What's a Mudhead?
Over one hundred years ago, Charles W. Hawthorne devised a unique way to teach his own method of painting. Instead of focusing on line and form when composing a painting, Hawthorne stressed the importance of carefully observing "color spots" and the representation of light and shadow. To help his students understand this concept, Hawthorne posed models with their backs to the bright sun, often wearing hats or beneath umbrellas. As their faces fell into deep shadow, students were unable to see the model's features clearly, and were forced to focus on broad areas of color rather than details. The featureless faces became known as "mudheads". Of this approach Hawthorne said, "My artist friends are surprised at my having students paint a model out-of-doors, something which they consider extremely difficult. But I consider it the quickest way to get under your skin the idea of the way to paint everything."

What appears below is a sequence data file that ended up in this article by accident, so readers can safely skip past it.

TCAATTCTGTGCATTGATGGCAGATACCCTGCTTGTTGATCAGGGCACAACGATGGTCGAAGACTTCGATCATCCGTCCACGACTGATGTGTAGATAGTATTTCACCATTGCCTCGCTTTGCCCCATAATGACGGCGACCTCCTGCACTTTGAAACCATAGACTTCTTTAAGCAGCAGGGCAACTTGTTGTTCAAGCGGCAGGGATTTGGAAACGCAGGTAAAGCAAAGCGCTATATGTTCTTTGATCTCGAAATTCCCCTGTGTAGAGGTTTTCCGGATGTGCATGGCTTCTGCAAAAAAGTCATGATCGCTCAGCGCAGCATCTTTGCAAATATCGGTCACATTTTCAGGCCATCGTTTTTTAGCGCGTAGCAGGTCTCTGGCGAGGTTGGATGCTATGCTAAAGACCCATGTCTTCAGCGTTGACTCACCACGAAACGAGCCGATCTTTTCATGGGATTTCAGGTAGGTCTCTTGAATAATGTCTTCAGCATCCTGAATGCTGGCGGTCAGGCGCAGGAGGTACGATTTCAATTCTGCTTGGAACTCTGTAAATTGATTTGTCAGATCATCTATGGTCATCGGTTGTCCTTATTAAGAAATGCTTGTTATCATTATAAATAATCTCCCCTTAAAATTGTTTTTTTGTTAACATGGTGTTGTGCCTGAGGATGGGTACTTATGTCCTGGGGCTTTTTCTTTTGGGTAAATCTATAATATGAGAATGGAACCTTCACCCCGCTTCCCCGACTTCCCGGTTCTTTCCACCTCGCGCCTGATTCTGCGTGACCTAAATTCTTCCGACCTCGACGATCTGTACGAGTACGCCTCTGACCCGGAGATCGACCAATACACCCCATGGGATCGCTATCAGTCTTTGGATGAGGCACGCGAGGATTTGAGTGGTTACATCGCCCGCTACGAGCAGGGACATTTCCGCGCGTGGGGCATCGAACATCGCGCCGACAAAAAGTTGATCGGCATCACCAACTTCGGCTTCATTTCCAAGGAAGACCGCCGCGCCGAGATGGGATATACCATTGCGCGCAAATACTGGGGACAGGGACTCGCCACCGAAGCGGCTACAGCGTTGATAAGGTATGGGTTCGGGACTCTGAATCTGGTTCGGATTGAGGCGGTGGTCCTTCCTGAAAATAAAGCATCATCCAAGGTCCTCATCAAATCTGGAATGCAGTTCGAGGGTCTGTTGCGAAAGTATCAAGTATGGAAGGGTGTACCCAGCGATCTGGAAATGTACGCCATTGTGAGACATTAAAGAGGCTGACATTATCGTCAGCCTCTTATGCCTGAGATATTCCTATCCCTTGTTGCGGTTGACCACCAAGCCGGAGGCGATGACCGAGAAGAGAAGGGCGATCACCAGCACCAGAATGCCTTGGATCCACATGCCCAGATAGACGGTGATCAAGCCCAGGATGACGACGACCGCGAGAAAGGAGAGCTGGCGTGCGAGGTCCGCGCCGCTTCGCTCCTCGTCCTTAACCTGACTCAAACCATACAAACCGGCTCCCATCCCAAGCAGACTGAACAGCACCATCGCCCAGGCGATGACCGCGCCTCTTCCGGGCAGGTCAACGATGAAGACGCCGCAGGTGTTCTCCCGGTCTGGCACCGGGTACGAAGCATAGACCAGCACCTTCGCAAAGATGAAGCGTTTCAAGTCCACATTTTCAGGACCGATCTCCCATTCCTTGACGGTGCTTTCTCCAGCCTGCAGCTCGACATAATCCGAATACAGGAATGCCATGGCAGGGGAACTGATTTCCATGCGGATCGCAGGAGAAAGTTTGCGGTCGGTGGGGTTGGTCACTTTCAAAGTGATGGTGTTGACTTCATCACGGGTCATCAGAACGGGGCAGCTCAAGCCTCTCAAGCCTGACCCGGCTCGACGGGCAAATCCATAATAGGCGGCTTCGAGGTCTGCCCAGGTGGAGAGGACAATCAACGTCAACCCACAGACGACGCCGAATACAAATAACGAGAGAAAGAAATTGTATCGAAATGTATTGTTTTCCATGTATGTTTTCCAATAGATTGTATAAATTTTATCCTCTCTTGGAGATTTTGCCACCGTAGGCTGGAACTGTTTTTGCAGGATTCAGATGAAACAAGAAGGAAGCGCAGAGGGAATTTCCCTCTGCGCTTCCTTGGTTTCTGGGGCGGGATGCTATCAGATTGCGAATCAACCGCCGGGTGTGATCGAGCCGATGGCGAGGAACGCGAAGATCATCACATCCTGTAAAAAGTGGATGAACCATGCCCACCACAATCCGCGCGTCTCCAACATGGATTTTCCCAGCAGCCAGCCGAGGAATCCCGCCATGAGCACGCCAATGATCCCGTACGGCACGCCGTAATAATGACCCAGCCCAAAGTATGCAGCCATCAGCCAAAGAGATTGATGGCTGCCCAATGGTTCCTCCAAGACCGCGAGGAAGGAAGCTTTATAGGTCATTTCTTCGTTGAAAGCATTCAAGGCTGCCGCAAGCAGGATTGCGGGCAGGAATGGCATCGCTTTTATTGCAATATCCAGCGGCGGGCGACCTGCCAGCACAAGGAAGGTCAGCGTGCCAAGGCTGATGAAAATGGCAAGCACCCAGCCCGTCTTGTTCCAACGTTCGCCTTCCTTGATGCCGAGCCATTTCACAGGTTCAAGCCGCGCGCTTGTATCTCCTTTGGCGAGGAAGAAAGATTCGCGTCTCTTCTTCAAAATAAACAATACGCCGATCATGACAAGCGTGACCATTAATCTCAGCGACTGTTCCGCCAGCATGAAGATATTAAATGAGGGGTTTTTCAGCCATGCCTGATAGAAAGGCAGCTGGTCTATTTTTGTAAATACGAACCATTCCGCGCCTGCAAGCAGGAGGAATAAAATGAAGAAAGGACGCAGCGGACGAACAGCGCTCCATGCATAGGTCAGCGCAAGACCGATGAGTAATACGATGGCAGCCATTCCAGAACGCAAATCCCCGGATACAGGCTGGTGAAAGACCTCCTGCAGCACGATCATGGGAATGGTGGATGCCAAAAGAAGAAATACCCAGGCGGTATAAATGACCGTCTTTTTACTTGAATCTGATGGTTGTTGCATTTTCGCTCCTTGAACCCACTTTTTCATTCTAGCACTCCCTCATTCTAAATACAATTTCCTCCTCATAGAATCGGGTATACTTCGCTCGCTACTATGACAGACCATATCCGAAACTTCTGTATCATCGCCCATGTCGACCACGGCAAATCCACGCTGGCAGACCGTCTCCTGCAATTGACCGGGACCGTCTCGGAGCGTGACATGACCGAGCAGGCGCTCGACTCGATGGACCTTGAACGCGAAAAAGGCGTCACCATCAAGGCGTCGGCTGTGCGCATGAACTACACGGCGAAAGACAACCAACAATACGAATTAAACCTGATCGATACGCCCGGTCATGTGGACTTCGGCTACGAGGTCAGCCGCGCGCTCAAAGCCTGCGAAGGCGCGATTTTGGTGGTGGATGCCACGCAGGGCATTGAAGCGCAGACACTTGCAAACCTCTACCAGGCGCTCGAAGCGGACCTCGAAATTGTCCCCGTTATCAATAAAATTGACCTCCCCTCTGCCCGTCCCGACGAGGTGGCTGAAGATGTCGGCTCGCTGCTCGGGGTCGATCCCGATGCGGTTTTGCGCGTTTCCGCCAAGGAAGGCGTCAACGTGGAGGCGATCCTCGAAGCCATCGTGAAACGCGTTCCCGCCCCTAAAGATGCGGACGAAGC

-- Provincetown Art Association and Museum
The quote from Hawthorne I shared yesterday got me thinking more about his teaching and what I do with my own work (and plan to share at our workshop.)
The idea is to focus on the big shapes of color/value and paint those. Rather than going into the landscape or a city scene and trying to depict every tree, shrub, bench, lamppost, etc. we learn to focus on big blocks of color and not end up with a patchwork of complicated material to force into one cohesive design. Get the big masses right and then you can begin to further divide, as Henry Hensche taught, expanding on Hawthorne's instruction.
Use the big shapes to create an interesting pattern of light and dark. Compose and plan the balance of your painting with the big masses and then go into details. Or not.
A Painter's Journal
Chasing the light. Capturing life. Rendering it in paint.
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